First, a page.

Tailed bacteriophages use a portal system for genome entry and exit from viral capsids. Here, we review the mechanisms how these movements are controlled by the genome gatekeeper that assembles at the portal structure. Phage DNA is packaged at high pressure inside the viral capsid by a powerful motor. The viral genome is translocated through the central channel of the portal protein found at a single vertex of the capsid. Packaging is normally terminated by endonucleolytic cleavage of the substrate DNA followed by disassembly of the packaging motor and closure of the portal system, preventing leakage of the viral genome. This can be achieved either by conformational changes in the portal protein or by sequential addition of proteins that extend the portal channel (adaptors) and physically close it preventing DNA exit (stoppers). The resulting connector structure provides the interface for assembly of short tails (podoviruses) or for attachment of preformed long tails (siphoviruses and myoviruses). The connector maintains the viral DNA correctly positioned for ejection that is triggered by interaction of the phage particle with bacterial receptors. Recent exciting advances are providing new molecular insights on the mechanisms that ensure precise coordination of these critical steps required both for stable viral genome packaging and for its efficient release to initiate infection.
"packaging. In many bacteriophages the DNA packaging depends on their portal structure (Johnson and Chiu, 2007; Tavares et al., 2012). In the future it would be interesting to study the structure of the portal vertices of EL, and compare it to the ones of phiKZ, and other related phages. "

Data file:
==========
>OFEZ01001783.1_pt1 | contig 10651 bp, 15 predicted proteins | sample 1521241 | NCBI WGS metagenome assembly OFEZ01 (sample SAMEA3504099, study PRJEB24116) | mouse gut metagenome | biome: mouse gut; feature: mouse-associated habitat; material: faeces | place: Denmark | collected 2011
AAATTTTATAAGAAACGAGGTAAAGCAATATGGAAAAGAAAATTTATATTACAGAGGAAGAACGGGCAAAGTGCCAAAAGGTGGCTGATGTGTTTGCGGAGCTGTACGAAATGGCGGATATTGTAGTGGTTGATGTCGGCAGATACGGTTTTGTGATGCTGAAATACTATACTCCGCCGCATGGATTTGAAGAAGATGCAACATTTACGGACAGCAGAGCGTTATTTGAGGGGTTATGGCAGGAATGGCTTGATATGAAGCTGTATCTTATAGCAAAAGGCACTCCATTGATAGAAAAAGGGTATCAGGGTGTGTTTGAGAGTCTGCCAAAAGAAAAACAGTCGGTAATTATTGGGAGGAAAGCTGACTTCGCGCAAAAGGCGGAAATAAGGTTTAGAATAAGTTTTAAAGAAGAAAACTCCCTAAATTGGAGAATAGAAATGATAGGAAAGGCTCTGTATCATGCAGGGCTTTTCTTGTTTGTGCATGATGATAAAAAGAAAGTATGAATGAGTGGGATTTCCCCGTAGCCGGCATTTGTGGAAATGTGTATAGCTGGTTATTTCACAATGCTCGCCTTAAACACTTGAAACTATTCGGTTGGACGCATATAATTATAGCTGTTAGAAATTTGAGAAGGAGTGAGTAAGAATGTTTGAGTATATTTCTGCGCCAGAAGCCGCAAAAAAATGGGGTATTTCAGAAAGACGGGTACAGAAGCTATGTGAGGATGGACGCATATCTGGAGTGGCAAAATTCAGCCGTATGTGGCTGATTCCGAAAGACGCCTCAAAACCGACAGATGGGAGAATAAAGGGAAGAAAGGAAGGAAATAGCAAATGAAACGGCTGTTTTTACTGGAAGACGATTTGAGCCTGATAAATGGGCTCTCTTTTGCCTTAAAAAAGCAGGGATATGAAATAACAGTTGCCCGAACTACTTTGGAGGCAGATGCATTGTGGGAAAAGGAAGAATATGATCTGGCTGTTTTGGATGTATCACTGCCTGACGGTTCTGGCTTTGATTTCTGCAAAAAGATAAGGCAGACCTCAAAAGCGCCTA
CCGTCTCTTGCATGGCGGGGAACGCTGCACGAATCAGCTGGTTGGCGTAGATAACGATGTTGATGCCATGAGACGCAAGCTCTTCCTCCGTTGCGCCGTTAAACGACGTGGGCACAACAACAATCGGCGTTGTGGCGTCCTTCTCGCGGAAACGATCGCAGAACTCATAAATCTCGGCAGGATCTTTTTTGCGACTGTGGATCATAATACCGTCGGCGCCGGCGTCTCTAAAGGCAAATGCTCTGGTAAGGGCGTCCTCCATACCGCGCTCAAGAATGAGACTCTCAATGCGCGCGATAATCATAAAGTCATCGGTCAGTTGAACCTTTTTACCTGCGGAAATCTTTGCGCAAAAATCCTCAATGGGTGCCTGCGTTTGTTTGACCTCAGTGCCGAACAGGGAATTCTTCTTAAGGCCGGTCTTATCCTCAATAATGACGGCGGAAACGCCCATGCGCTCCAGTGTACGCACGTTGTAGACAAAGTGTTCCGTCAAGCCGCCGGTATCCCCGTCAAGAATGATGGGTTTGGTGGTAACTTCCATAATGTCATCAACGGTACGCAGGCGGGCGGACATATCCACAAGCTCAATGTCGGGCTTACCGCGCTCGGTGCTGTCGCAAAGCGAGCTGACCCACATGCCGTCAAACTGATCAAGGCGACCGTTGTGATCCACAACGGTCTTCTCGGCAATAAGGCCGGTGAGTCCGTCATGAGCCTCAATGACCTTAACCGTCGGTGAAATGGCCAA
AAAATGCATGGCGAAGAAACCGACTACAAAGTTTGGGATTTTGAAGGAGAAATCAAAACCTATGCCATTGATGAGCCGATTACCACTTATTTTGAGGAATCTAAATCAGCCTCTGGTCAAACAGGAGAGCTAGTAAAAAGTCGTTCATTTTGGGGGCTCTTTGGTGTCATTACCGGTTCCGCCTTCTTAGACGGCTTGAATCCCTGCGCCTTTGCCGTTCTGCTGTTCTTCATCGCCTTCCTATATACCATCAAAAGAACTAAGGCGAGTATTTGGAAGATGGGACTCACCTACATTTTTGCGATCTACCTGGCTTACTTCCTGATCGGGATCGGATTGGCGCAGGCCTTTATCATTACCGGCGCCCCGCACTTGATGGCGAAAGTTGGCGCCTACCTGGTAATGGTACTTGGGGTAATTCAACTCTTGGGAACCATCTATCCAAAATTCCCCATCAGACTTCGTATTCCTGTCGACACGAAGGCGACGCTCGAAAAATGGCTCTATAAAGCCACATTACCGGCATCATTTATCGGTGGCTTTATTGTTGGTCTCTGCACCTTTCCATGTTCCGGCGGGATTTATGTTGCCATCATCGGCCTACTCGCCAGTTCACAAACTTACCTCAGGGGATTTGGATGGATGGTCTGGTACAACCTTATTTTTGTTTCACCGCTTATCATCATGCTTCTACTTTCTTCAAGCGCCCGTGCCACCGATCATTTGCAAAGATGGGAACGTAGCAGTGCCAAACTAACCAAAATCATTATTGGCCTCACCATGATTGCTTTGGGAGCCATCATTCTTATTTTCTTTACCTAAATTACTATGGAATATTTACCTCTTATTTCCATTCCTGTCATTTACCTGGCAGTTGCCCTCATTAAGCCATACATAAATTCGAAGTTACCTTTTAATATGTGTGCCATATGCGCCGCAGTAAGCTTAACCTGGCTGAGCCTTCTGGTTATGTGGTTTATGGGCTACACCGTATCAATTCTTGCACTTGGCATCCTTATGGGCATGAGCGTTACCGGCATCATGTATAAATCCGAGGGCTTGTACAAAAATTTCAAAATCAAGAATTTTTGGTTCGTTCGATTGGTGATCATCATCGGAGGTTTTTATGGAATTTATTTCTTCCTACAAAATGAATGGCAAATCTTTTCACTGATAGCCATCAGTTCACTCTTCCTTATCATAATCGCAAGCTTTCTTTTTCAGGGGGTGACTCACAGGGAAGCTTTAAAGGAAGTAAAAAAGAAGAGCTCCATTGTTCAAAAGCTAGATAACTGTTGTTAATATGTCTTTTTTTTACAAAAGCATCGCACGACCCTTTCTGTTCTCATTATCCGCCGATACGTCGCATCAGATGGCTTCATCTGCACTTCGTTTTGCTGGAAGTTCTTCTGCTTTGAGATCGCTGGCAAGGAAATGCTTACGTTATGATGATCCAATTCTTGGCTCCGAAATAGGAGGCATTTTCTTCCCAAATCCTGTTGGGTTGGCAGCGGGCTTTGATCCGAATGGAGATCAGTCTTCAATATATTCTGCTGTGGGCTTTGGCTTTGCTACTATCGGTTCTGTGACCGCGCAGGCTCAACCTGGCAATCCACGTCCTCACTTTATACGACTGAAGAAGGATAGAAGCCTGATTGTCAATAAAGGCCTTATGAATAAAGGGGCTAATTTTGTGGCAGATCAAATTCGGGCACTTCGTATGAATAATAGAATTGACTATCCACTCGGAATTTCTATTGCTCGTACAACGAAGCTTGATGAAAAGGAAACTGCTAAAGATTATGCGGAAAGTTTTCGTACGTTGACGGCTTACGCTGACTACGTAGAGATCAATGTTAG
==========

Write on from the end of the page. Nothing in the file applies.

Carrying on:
[Show abstract][Hide abstract] ABSTRACT: A unique feature of the Pseudomonas aeruginosa giant phage phiKZ is its way of genome packaging onto a spool-like protein structure, the inner body. Until recently, no similar structures have been detected in other phages. We have studied DNA packaging in P. aeruginosa phages EL and Lin68 using cryo-electron microscopy and revealed the presence of inner bodies. The shape and positioning of the inner body and the density of the DNA packaging in EL are different from those found in phiKZ and Lin68. This internal organization explains how the shorter EL genome is packed into a large EL capsid, which has the same external dimensions as the capsids of phiKZ and Lin68. The similarity in the structural organization in EL and other phiKZ-like phages indicates that EL is phylogenetically related to other phiKZ-like phages, and, despite the lack of detectable DNA homology, EL, phiKZ, and Lin68 descend from a common ancestor.
"A switch back to nuclease activity in response to the level of DNA filling of the capsid achieves the dsDNA termination cut ending the packaging cycle. This cleavage is either sequence-specific or sequence-independent (headful packaging mechanism) depending on the viral system (7). "
[Show abstract][Hide abstract] ABSTRACT: The large terminase subunit is a central component of the genome packaging motor from tailed bacteriophages and herpes viruses. This two-domain enzyme has an N-terminal ATPase activity that fuels DNA translocation during packaging and a C-terminal nuclease activity required for initiation and termination of the packaging cycle. Here, we report that bacteriophage SPP1 large terminase (gp2) is a metal-dependent nuclease whose stability and activity are strongly and preferentially enhanced by Mn(2+) ions. Mutation of conserved residues that coordinate Mn(2+) ions in the nuclease catalytic site affect the metal-induced gp2 stabilization and impair both gp2-specific cleavage at the packaging initiation site pac and unspecific nuclease activity. Several of these mutations block also DNA encapsidation without affecting ATP hydrolysis or gp2 C-terminus binding to the procapsid portal vertex. The data are consistent with a mechanism in which the nuclease domain bound to the portal switches between nuclease activity and a coordinated action with the ATPase domain for DNA translocation. This switch of activities of the nuclease domain is critical to achieve the viral chromosome packaging cycle.
Nucleic Acids Research 10/2012; 41(1). DOI:10.1093/nar/gks974 · 9.11 Impact Factor
Erika S Langsfeld, Jason M Bodily, Laimonis A Laimins
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